When we asked employers and job seekers to identify the most important skill of the future in the workplace, novel and adaptive thinking came first. We look at the skills, characteristics and personality traits required to be a visionary, an innovative thinker and a vital asset to your organisation.

How did the late Steve Jobs imagine, define and then create products and trends that would change the world? How are visionaries able to connect dots that others simply don’t see? A great deal of research has gone on around this topic, including through Randstad’s Agility Quotient project, which looked into skills of the future.

In a study by the Institute for the Future, called Future Skills 2020, specific skills required for future thinking were identified. They are:

  • Sense making
  • Social intelligence
  • Novel and adaptive thinking
  • New media literacy
  • Transdisciplinary understanding
  • Design mindset
  • Cross-cultural competencies
  • Computational thinking
  • Cognitive load management
  • Virtual collaboration

What exactly is ‘sense-making’, which is at the top of the skills list? Think of it as knowing what to focus on and what to ignore. As the attention of managers is increasingly distracted by quarterly reporting, big data and an endless procession of issues and information in an increasingly competitive environment, some people still manage to see the big picture. This is sense making.

These skills require a worker to be adaptable, flexible, social and connected to the world around them. They highlight the importance of seeing the big picture, connecting the dots and anticipating change with creativity.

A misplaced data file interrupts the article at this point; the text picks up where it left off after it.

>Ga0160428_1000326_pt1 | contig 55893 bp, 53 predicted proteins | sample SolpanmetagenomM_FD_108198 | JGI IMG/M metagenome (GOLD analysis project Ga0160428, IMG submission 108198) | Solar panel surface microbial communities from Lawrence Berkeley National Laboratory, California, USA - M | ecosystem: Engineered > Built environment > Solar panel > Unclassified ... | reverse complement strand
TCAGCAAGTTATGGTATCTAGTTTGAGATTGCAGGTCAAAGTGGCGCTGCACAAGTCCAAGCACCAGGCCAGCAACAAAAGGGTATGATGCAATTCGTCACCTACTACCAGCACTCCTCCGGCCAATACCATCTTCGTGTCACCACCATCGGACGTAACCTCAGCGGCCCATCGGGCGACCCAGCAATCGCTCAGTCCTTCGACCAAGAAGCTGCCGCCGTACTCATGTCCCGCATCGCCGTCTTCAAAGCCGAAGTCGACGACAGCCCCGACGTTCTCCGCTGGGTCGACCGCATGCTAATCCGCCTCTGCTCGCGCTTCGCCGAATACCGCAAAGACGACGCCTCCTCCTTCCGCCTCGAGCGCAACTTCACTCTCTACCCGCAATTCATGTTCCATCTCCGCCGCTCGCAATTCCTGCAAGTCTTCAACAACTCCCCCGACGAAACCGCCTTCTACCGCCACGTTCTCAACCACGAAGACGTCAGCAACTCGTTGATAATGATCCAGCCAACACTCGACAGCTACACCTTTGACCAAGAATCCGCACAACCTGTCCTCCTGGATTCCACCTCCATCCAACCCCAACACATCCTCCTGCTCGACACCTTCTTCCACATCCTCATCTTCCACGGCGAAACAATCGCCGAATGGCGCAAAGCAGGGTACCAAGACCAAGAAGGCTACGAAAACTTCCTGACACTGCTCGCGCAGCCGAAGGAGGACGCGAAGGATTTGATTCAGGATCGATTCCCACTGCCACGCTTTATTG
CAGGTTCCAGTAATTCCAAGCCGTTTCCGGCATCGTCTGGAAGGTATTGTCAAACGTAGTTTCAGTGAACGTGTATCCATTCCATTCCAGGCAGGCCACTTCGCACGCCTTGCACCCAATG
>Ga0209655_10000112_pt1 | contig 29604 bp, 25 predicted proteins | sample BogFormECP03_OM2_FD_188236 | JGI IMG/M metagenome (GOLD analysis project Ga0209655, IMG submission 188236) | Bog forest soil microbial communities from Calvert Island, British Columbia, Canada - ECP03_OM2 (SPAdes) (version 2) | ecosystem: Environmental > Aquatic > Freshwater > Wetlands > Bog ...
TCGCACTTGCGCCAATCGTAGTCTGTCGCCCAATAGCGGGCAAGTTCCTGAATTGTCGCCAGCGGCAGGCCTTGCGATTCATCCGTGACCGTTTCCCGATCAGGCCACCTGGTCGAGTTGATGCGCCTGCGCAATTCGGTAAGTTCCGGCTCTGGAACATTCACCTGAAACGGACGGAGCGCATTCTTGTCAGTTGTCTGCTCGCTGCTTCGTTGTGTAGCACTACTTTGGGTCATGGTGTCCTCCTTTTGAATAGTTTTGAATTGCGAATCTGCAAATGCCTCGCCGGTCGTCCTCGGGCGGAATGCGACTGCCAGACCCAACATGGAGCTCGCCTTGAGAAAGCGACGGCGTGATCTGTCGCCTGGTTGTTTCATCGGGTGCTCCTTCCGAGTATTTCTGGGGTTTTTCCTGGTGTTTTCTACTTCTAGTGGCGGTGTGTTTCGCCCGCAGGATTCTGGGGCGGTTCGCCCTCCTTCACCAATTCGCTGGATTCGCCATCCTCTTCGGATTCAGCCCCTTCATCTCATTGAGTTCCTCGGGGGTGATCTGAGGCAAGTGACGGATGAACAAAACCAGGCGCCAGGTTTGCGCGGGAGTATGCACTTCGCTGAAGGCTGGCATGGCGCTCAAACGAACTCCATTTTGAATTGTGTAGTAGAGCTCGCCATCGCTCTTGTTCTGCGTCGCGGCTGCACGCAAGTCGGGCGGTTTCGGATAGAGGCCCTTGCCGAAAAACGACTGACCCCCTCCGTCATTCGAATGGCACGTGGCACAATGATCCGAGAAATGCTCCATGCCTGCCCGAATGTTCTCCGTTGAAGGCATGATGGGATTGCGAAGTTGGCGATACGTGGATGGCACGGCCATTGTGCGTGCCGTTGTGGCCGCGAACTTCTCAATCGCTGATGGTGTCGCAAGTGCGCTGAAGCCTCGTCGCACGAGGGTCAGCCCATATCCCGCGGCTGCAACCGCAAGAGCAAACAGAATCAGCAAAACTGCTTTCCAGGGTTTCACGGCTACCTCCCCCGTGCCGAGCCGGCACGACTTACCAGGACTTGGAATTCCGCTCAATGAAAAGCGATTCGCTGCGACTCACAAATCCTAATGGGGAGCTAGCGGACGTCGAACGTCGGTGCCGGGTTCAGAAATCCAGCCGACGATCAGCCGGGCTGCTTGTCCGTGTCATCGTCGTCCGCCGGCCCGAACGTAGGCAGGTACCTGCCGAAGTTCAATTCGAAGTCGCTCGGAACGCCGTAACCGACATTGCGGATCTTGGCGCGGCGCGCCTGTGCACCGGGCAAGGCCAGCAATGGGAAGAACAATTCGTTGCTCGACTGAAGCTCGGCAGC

From the Agility Quotient study results, it is clear that innovation resonates strongly with employers and employees. When we asked employers and job seekers to identify the most important skill of the future in the workplace, novel and adaptive thinking came first (61%). 

How to develop a visionary mindset 

Here are some powerful steps to move you in the right direction:

1. Define the big picture: Seek a full understanding of the major goals of the organisation, and how you can contribute.

2. Seek coaching: Develop a clear idea of how often you should be coached and what specific skills you require to become a more creative thinker and problem solver.

3. Learn about the way other professions work: If you’re in marketing, gather knowledge around how the finance department works, about the skills of an HR person, about design and manufacturing etc. This will boost your multi-disciplinary thinking.

4. Strengthen your critical thinking: Consider issues not from the point of view of somebody in your specific line of work, but from the point of view of the CEO. When you go to your manager with a problem, also bring several creative solutions.

5. Demonstrate a culture of collaboration: When applying for a role, discuss case studies of when you have collaborated with others from various disciplines within an organisation.

Backed by significant research, a Randstad recruitment consultant can help you determine what skills are most valuable to your career development. Find out more.